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Norway Considers A “Tesla Tax” On Some Electric Cars

Clean Technica, 14 October 2017
Norway charges a tax on new cars that can actually double the list price. Heavier, more powerful cars pay more. The tax on smaller, less powerful cars is more modest. Electric cars are exempt from the tax entirely, which is one of the primary reasons electric cars in Norway are so popular.

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Turbulence could be making a more serious comeback in air travel

Crikey, 10 October 2017
One of the worst things about flying before the jet age began on a large scale in the late ’50s was turbulence, and resulting air sickness. But there are warnings, as well as some statistical claims, that things are getting rougher than before, despite the apparent smoothness of jet travel that has long been taken for granted by generations of air travellers. This week’s “return to your seat and buckle up” contribution to the genre comes from America’s ABC. It is based on an article in Geophysical Research Letters journal, and as is often the case, the general news story has a high tease-to-factual-content ratio that makes it less than useful to those of us who want to know what it is really about and how it might affect them.
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In a Warming World, Keeping the Planes Running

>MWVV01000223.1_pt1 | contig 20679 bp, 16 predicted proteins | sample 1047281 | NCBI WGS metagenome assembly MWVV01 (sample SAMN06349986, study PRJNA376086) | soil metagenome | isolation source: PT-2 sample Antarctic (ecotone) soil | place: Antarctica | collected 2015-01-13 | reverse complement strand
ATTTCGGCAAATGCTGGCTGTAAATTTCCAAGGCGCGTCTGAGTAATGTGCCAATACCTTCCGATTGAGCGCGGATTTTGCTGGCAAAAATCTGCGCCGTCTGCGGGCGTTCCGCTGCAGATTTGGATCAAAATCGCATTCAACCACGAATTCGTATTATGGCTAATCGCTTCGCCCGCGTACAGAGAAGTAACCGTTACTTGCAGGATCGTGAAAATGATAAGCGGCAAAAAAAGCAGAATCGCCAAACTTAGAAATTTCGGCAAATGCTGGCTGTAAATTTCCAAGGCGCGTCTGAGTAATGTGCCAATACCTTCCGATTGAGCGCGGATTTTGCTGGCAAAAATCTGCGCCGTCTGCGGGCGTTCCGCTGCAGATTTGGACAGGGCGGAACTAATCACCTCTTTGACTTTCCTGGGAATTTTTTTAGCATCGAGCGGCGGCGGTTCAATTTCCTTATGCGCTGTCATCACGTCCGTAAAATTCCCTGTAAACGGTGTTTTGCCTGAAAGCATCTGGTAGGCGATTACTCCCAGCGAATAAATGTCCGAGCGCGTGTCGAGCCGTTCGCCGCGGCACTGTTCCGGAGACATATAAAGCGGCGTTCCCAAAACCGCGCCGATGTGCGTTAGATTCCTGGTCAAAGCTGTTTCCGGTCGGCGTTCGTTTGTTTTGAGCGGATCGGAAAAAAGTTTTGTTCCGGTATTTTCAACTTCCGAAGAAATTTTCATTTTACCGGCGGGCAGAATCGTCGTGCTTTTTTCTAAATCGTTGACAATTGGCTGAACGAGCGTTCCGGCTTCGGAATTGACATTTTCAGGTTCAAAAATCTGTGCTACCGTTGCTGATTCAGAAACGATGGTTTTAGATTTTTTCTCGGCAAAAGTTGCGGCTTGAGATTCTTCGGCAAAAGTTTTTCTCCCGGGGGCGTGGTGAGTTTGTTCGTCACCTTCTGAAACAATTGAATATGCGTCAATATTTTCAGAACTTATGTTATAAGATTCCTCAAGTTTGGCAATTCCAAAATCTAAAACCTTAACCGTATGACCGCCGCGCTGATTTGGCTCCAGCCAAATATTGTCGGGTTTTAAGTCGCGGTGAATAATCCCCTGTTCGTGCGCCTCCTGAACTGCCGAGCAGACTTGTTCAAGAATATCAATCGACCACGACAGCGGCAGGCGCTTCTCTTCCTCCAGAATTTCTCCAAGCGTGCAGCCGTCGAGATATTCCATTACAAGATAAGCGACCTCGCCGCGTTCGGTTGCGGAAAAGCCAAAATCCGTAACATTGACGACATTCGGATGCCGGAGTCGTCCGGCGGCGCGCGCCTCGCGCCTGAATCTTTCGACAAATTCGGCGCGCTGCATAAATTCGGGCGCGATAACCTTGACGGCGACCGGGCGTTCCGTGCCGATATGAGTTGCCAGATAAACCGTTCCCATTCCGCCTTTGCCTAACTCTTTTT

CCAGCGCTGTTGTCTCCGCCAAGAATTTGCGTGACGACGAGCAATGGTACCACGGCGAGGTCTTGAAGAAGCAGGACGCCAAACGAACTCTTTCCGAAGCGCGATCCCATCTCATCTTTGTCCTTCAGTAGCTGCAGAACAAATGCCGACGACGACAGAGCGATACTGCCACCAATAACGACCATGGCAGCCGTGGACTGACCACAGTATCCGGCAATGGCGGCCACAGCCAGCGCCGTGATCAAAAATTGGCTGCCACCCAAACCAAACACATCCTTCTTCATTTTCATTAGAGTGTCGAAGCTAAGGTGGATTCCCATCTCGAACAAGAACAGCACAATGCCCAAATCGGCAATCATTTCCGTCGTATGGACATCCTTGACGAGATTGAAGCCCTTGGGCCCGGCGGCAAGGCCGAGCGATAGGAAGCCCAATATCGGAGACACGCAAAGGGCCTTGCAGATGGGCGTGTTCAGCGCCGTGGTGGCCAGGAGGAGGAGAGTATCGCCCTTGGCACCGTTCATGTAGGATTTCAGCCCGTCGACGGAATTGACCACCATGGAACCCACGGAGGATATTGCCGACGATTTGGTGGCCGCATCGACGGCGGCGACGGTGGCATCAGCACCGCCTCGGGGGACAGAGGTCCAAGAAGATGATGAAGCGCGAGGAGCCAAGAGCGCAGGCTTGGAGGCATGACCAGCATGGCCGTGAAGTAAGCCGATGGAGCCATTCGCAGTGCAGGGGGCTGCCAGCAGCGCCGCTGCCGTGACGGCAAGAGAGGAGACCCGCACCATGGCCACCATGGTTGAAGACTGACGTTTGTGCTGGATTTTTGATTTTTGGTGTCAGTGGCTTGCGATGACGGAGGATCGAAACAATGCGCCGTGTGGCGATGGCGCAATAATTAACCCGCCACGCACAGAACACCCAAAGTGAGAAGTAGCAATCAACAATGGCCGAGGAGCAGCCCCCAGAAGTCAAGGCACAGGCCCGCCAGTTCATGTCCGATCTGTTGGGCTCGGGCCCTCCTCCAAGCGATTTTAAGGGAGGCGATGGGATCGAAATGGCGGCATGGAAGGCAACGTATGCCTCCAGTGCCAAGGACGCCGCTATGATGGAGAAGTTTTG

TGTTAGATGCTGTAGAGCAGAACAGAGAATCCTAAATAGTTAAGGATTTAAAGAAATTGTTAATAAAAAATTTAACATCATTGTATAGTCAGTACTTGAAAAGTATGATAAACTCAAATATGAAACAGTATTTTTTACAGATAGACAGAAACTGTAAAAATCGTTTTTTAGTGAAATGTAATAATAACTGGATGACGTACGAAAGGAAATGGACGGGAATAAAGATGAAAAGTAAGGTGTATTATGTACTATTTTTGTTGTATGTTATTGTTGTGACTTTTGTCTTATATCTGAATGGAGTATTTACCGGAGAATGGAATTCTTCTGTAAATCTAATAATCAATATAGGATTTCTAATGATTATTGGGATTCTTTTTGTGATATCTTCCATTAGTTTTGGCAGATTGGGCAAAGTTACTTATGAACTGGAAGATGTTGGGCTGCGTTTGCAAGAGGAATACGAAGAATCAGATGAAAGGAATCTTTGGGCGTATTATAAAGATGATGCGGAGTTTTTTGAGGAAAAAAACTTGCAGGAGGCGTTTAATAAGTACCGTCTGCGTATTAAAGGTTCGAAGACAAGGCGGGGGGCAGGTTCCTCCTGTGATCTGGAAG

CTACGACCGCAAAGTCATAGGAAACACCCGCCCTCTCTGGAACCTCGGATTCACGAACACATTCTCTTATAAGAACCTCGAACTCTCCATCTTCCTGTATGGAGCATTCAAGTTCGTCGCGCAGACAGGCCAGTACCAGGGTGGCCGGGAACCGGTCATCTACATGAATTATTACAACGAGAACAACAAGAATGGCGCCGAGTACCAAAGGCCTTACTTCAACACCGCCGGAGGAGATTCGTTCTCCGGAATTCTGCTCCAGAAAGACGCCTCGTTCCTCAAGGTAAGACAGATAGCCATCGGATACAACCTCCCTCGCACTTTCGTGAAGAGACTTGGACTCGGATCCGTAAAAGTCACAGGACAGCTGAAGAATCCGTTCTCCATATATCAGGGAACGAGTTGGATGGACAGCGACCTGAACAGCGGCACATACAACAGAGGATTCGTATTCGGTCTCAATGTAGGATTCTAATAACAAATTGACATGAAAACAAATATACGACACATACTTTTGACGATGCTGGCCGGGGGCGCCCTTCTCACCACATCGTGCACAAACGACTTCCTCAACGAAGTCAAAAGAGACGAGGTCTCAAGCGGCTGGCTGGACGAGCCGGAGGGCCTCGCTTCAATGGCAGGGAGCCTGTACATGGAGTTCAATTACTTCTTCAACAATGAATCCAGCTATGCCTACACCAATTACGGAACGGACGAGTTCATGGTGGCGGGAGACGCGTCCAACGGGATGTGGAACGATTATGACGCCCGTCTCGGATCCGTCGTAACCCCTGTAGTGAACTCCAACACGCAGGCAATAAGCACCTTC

New York Times, 30 September 2017
Airports are a major global business, part of an industry that by one estimate transports the equivalent of nearly half the world’s population in a single year. But the world’s airports were largely designed for an older era — a cooler one.
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Forget the Paris agreement. The real solution to climate change is in the U.S. tax code

Washington Post, 2 October 2017
When President Trump made a speech a few weeks ago to kick off his push for an overhaul of the tax code, he chose a telling backdrop: An oil refinery in North Dakota, a state that over the past decade exploded from backwater to boom town thanks to a massive spike in oil production.

“I want all of America to be inspired by what’s happened in North Dakota and the North Dakota example,” Trump said. Standing with him on the podium was Harold Hamm, the North Dakota oil billionaire who has helped shape Trump’s views on energy. So when Trump said he wanted to “restore America’s competitive edge by passing tax cuts,” he seemed to have at least one particular industry in mind: oil.
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EasyJet says it could be flying electric planes within a decade

The Guardian, 28 September 2017
EasyJet could be flying planes powered by batteries rather than petroleum to destinations including Paris and Amsterdam within a decade. The UK carrier has formed a partnership with US firm Wright Electric, which is developing a battery-propelled aircraft for flights under two hours.